5. In a deep large fry-pan, heat the oil and deep fry the mock fish until crisp and golden in color, then drain on paper towels and put on a platter.
6. In a small sauce pan, mix the stock, vinegar, and brown sugar, and two tablespoons of the cornstarch mixture and bring to the boil. Pour over the fried fish, and serve.
Omelet Chrysanthemums
6 eggs, beaten well or the equivalent amount of vegetarian eggs
2 Tablespoons cornstarch, separated
1 Tablespoon sesame oil
2 cups vegetable oil
1. Mix eggs with half the cornstarch and stir well.
2. Grease a pan with some of the sesame oil, and make thin for-inch omelets frying them on both sides. When set on both sides, remove to a plate, brush the top of each one with the remaining cornstarch mixed with one teaspoon of water. Stack them in batches of two, some cornstarch paste brushed only in the center of each batch of two omelets.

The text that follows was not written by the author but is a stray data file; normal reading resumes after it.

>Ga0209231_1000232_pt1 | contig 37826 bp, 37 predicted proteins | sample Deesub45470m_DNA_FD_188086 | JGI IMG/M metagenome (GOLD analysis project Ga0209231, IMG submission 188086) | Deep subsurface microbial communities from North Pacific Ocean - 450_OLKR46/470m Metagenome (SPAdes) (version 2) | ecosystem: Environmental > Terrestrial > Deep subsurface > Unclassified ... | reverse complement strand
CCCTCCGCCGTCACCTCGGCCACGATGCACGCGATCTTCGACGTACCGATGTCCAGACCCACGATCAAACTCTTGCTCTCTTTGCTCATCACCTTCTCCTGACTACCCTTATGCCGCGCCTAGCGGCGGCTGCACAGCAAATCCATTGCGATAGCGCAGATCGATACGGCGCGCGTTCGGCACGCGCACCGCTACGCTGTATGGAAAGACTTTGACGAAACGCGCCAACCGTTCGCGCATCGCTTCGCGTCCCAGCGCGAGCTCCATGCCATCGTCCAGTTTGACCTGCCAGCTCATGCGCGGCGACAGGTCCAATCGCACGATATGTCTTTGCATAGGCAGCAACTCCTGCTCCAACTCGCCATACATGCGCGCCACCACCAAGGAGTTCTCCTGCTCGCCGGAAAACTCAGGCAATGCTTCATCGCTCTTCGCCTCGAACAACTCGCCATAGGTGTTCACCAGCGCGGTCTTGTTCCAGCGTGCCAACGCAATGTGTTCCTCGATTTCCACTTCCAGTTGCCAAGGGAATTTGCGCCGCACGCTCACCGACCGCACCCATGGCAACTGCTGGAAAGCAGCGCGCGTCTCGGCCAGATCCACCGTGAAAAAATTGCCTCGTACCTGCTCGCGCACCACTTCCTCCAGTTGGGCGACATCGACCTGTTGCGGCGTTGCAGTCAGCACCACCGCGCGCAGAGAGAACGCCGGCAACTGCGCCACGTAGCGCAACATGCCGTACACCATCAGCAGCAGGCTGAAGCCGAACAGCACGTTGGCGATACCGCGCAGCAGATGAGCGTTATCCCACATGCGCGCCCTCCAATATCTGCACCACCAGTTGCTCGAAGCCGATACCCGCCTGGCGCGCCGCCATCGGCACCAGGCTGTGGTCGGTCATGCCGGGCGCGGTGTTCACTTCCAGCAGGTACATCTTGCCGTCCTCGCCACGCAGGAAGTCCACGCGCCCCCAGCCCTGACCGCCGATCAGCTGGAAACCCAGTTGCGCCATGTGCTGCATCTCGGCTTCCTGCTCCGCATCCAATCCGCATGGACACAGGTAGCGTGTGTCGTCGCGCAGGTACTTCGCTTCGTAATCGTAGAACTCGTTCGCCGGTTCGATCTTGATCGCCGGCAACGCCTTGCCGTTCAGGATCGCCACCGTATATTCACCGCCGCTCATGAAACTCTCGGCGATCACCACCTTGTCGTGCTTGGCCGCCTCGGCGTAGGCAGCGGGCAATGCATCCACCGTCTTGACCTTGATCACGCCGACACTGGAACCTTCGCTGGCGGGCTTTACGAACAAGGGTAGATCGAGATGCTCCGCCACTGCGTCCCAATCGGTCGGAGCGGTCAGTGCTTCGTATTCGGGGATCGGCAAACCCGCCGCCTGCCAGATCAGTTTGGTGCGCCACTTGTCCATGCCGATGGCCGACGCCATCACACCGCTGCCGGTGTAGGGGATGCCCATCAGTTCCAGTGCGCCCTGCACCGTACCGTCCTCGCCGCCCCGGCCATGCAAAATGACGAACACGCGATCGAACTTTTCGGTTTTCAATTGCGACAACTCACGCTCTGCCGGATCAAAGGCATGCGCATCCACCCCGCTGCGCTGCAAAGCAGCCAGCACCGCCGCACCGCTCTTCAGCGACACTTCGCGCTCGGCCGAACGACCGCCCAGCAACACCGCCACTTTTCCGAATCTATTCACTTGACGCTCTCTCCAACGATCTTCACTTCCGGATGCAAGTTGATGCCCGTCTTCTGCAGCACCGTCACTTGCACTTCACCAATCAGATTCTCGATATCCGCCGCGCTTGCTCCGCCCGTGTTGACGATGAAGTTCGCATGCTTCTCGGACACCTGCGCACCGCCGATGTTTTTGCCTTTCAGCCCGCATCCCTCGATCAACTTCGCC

3. Using a scissor, cut partway in to the omelets all around each circle, not cutting the center inch of either of them.
4. Heat vegetable oil and deep fry these omelets just until the petal-like edges will curl, be crisp, and look like chrysanthemums. Drain well, then serve.
Monks Meal
1 cup chestnuts, peeled and cooked ten cut in half
1 small can lotus seeds
1 small can bambo soots, diced in large pieces
20 water chestnuts, cut in quarters
3 Tablespoons vegetable oil
1 cup soaked and sliced Chinese black mushrooms, their stems discarded
2 cups cooked glutinous rice
1 cup napa cabbage, cut into quarter-inch slices
1/2 cup purple seaweed, cut into one-quarter-inch by two-inch pieces
1 quart vegetable or mushroom stock, or a mixture of both
1/4 cup thin soy sauce
1/4 cup rice wine or vegetable stock